“I guess so. But nonetheless, that was NOT NORMAL! ”
V. CLEWISTON RIM CANAL/LAKE O
When Ed and I arrived in Clewiston it was very stormy, we took refuge at Roland Martin Marina. Captain Sam, a war veteran with feathers in his cap, helped us dock. I knew with this weather we’d be here for a few days so I got out my phone and called Clewiston Mayor, Mali Gardner who I’ve known for many years. Over the coming days, she and her husband displayed the warmest hospitality taking Ed and I on a tour of the area. So nice!
-After docking with the help of Captain Sam, Roland Martin’s Marina, Clewiston-Tour with Mayor of Clewiston, Mali Gardner. We sometimes have different interests, but we have great respect for one another.
Welcome to Clewiston! -Famous Clewiston Inn with wildlife mural-Mayor Gardner shows us the original shoreline of Lake Okeechobee where today many beautiful houses sit-Historic Clewiston homes and drainage system-Ed at the Clewiston Museum that houses the mind blowing fossil findings of Mark Renz from LaBelle-With Mary Anne Martin owner of Roland Martin Marina in Clewison. Ms Martin is a huge advocate for Lake Okeechobee. For years she has voiced against spraying of chemicals on floating vegetation, and works for the burning of lands when lake levels are low to regenerate Lake Okeechobee’s ecosystem. Lake Okeechobee is famous for its bass fishing. -Merchandise for sale and for display at Roland Martin Marina
VI. LAKE O
-After three days the wind died down and the S-310 lock to Lake Okeechobee was opened. It had been closed for high water for the first time in years. Ed and I headed home to Stuart. Lake Okeechobee was wild and windy, like an ocean itself. A flock of seagulls followed us 25 miles ! I threw bread from the upper helm and the talented birds, like acrobats, caught pieces in mid air. It was so much fun.
During the trip, I looked for algae on the lake but saw none and pondered the changes that have altered this liquid heart of the Everglades…
This Google Earth image shows our path from Clewiston, across Lake O to the C-44 canal adjacent to Indiantown. The C-44 connects to the St Lucie River bringing us home to Stuart, Florida, in Martin County.
VII. STUART, C-44 Canal, ST LUCIE RIVER
S-308 Port Mayaca locks at Lake O to C-44 canal -Trees along the banks of the C-44 CanalS-80 St Lucie Locks and Dam, continuing C-44 to St Lucie River-C-44 is very impaired from Lake O, and basin agricultural and development runoff -After a long journey, a familiar sight, the Roosevelt Bridge opens to welcome us home to the Harborage Marina. Much of the C-44 Canal and upper St Lucie River were under water due to King Tides. This salt infusion is healthy for the St Lucie River as like the Caloosahatchee it is unnaturally connected to Lake Okeechobee.
-Roosevelt Bridges, Stuart, home sweet home back at the Harborage Marina After the almost three week trip, it was wonderful to be home. Ed and I had accomplished our goal and our promise to each other. Working together and experiencing our state’s waters first-hand was a life changing experience.
When we docked with out a hitch like pair of old pros, we both became strangely quiet. Home is wonderful, but somehow, we knew from here on out, there was nothing that could compare to being Adrift.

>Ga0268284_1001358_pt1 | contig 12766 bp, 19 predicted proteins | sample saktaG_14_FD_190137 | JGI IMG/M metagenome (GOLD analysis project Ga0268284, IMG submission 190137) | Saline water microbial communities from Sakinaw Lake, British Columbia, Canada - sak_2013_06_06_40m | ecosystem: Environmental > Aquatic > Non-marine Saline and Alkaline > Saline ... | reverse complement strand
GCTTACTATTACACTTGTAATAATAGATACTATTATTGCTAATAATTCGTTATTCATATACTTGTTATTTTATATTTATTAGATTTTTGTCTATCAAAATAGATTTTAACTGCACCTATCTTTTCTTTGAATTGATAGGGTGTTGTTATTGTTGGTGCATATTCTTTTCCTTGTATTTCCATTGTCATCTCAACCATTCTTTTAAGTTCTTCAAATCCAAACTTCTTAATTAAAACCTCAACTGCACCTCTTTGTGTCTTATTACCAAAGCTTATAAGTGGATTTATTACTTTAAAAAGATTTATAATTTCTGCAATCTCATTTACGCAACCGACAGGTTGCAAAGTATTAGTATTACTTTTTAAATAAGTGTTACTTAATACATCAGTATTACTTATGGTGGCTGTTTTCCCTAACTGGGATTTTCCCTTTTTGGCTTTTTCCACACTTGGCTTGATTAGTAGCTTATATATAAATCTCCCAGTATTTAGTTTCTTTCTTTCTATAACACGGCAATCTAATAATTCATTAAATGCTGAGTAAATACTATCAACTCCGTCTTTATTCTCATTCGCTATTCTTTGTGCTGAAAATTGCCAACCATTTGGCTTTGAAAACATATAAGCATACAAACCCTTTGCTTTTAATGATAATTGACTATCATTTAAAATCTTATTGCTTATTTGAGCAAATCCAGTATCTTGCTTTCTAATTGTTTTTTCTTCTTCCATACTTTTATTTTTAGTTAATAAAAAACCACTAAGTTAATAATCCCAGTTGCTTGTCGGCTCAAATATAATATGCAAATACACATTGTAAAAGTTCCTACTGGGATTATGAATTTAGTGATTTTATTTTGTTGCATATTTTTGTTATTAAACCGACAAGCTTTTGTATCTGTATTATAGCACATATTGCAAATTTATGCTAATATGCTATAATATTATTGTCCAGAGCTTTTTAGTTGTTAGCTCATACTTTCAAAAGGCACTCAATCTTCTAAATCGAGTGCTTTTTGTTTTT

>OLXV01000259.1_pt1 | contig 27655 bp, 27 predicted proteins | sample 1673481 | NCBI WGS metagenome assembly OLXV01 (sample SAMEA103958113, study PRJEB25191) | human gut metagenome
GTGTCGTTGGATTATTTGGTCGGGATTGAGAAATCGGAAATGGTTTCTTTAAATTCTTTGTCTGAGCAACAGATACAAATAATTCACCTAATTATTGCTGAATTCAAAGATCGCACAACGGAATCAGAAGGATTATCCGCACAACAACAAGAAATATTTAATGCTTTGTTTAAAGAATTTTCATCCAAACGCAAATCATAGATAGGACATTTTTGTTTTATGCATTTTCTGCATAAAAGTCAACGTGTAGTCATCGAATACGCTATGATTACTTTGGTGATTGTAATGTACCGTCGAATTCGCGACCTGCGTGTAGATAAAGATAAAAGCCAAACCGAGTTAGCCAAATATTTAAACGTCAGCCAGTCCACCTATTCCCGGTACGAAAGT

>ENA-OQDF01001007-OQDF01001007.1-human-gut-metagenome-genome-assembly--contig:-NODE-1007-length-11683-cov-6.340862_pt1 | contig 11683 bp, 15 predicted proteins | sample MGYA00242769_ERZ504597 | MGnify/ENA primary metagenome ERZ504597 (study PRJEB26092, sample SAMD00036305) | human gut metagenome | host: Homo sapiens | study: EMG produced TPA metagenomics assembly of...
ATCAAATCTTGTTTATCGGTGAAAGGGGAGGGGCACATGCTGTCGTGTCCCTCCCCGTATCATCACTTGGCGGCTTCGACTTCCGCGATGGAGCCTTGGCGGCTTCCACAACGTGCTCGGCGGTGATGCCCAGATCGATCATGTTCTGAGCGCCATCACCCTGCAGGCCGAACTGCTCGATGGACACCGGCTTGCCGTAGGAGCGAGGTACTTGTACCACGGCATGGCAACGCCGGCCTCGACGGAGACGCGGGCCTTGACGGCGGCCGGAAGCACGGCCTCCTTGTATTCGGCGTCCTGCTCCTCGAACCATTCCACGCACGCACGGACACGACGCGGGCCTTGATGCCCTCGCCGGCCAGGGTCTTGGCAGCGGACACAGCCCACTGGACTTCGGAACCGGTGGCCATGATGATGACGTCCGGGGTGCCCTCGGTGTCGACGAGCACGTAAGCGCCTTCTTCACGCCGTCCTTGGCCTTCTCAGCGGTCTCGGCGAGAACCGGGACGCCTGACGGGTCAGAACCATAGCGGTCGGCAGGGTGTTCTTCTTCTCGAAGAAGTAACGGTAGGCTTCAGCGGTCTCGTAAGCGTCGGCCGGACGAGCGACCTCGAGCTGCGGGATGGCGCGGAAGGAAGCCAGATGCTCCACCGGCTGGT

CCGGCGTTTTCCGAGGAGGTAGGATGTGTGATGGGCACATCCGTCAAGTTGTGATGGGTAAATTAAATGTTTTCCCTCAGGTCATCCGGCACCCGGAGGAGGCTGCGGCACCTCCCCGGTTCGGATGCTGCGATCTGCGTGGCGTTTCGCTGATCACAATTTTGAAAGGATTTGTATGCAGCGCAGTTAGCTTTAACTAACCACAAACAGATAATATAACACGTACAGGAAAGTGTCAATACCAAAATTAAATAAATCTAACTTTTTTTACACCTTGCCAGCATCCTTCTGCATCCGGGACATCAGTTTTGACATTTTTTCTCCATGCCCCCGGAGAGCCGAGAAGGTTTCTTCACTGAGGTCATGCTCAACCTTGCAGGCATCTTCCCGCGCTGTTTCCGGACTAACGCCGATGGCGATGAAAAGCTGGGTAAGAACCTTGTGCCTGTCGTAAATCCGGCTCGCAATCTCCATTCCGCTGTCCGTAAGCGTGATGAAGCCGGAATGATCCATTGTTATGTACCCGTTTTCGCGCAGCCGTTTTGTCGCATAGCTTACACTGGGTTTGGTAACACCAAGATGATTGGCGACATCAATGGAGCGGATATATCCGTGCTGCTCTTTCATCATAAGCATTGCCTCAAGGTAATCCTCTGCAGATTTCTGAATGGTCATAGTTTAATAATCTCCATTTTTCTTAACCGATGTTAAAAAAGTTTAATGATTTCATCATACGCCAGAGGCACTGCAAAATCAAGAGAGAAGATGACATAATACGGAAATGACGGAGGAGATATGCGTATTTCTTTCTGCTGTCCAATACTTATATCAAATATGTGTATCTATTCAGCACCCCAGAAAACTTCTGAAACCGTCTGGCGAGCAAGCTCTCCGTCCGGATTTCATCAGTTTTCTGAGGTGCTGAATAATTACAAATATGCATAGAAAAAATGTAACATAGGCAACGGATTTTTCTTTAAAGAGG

This past Saturday, July 25, 2020, my husband, Ed, flew across the state to Ft Meyers to visit pilot and fellow River Warrior, Dave Stone. Along for the ride were two other friends, Scott Kuhns and Don Page.
Before the men flew off, I asked the question, like a tape-recorded message: “Could you please take some photos of the algae in Lake Okeechobee?”
“Sure,” Ed replied. “But we’re just going straight across.”
The afternoon went by, and when Ed returned home, my first question was, “Did you see any algae?”
“No,” he answered. “Didn’t you look at the photos I shared?”
I looked at my phone and clicked on the 52 photos. “No visible algae in Lake Okeechobee? Really hunny?
…Where did you guys fly?”
Ed took a long breath. “I told you Jacqui- straight across.”
“What was your altitude?” I shot out.
“About 2000 feet; why are you asking?” Ed looked at me with wide eyes.
“Were you talking to Scott and Don so much that you didn’t really look?” I inquired.
Ed looked me straight in the eye: “Jacqui, we were ALL looking. I told you, there was none, zero, nada.”
“Hmm.” I mused. “Why then aren’t there any photos of the central or west side of the lake?”
“Because there wasn’t any algae!” His final reply.
So today, I share Ed’s photos.
They highlight Port Mayaca at Lake Okeechobee, C-44 Canal, St Lucie Inlet, Hutchinson Island (with a lot of seaweed), Sailfish Flats (seagrass kind of coming back), and Sewall’s Point (with very little seagrass around Bird Island.) Nonetheless, you’ll see that the water itself looks better all around.
And the algae?
It is wonderful that Ed and his friends saw no visible algae.” Really great.
“Visible” though is the key word here. Cyanobacteria is known for its ability to move up and down in the water column. Sunlight is key. My brother Todd’s website eyeonlakeo reveals daily pass satellites Terra, Aqua -there was heavy cloud cover over Lake Okeechobee parts of Thursday, Friday and Saturday.
In 2016, the year the lake was 90% covered in algae, Dr Edward Philips of the University of Florida Dept. of Fisheries and Aquatic Science was quoted in an Okeechobee publication. I thought it explained all so well, I wrote it down: